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Something seemed off, but I just couldn’t put my finger on it.
I ran into 7-11 to get a Mountain Dew watermelon-flavored Slurpee following an acupuncture treatment. The large green and white sign pasted to the window was touting a special price of just $1 for a small. That’s my favorite sized Slurpee. I take too long to finish a 16-oz medium and it usually turns into sugar water. I honestly don’t know how others handle 32-ounces of tiny ice particles infused with high sugar levels. I guess brain freeze affects people differently.
Removing the small cup from the holder, I snapped on the plastic bubble top and maneuvered the container into the proper position under the spout. Of course, like a Slurpee veteran, you always check the little window with the constantly spinning chopper to ensure it displays the proper mix of liquid and ice.
That’s when I realized I wasn’t wearing my mask.
Although my glove compartment is filled with the little blue buggers, I absentmindedly exited my vehicle without one. I wasn’t trying to make a political statement. I just forgot.
Until recently, when approaching any business without my mask, I would immediately return to my car to grab one, cursing silently all the way there. Usually, the sign on the door is enough to jog my memory, but not this time. I just casually strode inside without a care in the world, like it was 2019 or something.
I continued filling my one-dollar Slurpee cup, even though I was mask-less. I grabbed the correct spoon-tipped straw after discarding two others that were carelessly placed in the wrong bin. Heading towards the checkout line, I noticed the clerk behind the counter had a mask on, which was not unusual and felt a little self-conscious. Then I saw four of the five people ahead of me on the line were also mask-less.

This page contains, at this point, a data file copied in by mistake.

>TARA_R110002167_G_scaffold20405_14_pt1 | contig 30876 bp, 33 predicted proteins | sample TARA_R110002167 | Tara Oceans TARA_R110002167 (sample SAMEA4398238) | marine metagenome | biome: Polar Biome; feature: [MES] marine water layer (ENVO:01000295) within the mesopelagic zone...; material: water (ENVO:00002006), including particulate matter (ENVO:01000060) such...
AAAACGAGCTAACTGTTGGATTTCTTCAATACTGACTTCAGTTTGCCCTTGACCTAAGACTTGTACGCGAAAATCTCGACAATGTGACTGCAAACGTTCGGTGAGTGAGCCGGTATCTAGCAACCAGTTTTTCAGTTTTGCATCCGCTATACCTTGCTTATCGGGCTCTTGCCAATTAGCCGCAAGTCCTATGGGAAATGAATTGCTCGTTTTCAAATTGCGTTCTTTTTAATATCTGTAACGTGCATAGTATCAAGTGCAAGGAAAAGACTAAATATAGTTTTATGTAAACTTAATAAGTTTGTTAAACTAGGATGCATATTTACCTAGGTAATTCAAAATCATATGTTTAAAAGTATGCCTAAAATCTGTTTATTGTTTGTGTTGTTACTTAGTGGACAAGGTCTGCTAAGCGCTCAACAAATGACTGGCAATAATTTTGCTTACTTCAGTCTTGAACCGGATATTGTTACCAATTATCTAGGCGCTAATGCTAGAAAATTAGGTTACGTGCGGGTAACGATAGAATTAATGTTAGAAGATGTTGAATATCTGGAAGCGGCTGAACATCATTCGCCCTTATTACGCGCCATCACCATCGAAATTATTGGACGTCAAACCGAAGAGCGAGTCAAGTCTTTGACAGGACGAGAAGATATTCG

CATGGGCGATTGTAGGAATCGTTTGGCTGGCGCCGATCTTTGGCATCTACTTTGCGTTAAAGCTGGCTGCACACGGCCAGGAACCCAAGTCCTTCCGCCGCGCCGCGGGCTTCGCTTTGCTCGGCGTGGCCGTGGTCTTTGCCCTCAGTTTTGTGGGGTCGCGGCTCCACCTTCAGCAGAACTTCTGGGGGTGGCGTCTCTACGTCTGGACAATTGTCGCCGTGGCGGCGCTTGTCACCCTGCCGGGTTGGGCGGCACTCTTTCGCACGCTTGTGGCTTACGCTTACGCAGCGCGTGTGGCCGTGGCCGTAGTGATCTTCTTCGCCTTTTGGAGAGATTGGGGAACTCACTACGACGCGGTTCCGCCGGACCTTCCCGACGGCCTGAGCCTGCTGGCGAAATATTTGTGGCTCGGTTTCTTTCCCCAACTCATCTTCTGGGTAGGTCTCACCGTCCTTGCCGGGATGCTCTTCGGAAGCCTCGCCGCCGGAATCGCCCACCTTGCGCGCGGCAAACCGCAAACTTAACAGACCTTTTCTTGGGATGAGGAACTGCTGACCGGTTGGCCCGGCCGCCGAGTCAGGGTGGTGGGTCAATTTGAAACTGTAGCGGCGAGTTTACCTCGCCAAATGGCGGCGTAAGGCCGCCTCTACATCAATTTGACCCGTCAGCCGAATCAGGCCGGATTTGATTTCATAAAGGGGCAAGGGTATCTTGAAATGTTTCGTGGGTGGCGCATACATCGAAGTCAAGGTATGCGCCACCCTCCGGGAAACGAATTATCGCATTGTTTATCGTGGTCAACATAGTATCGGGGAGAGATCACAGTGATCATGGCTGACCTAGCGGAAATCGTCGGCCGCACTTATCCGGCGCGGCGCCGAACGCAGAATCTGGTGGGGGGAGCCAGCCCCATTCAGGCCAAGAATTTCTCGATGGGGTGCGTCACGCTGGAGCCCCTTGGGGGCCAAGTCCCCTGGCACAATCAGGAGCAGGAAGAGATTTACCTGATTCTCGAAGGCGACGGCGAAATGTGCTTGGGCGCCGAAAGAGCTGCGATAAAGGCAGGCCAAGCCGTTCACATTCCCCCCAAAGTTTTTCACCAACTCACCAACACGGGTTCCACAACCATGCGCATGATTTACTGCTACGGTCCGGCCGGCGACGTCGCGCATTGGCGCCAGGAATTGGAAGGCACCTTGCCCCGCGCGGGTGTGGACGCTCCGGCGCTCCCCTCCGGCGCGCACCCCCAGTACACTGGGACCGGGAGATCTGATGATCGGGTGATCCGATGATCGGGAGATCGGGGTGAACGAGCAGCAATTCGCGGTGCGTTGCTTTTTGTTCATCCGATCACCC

I obediently took my place on the mandated socially distanced circle on the ground and glanced around. I saw a mask-less young woman in desperate need of a sip of coffee, frantically trying to extricate one of the covers from the top of the pile. It was easy to see the frustration on her face as the cover seemed to be glued to the others and undetachable. Finally, her expression changed to satisfaction. She had pried the lid from its sticky predicament, attached it to her cup and finally sipped from the tiny hole near the edge. Ah, the nectar of the Gods.
There was a father with two young children struggling to decide on what color Slurpee’s to choose. When finished, you could plainly see the smiles on their faces along with relief on the father’s. Of course, that all changed when little Billy dropped his “blue” Slurpee while trying to insert the spoon-straw.
When asked by the clerk about a bag for his items, instead of hearing a muffled response from the guy in front of me, I heard a loud and clear, “No thanks.” After several decades of listening to loud rock and roll music, I know my hearing isn’t what it once was. Still, I’m getting better at lipreading to help. To be honest, trying to figure out what people are saying from behind their masks was getting more difficult for me. Unlike Superman, I don’t have x-ray vision.
It’s great that we seem to have turned the corner on this pandemic and are starting to gather in public places again. People are attending sporting events, going to the movies, and listening to live music again. Friday night, we were part of a packed local bar to see a band playing classic rock music. People were laughing and talking and dancing. But most of all, they were smiling.
And the best part was, now we could all see them smile again.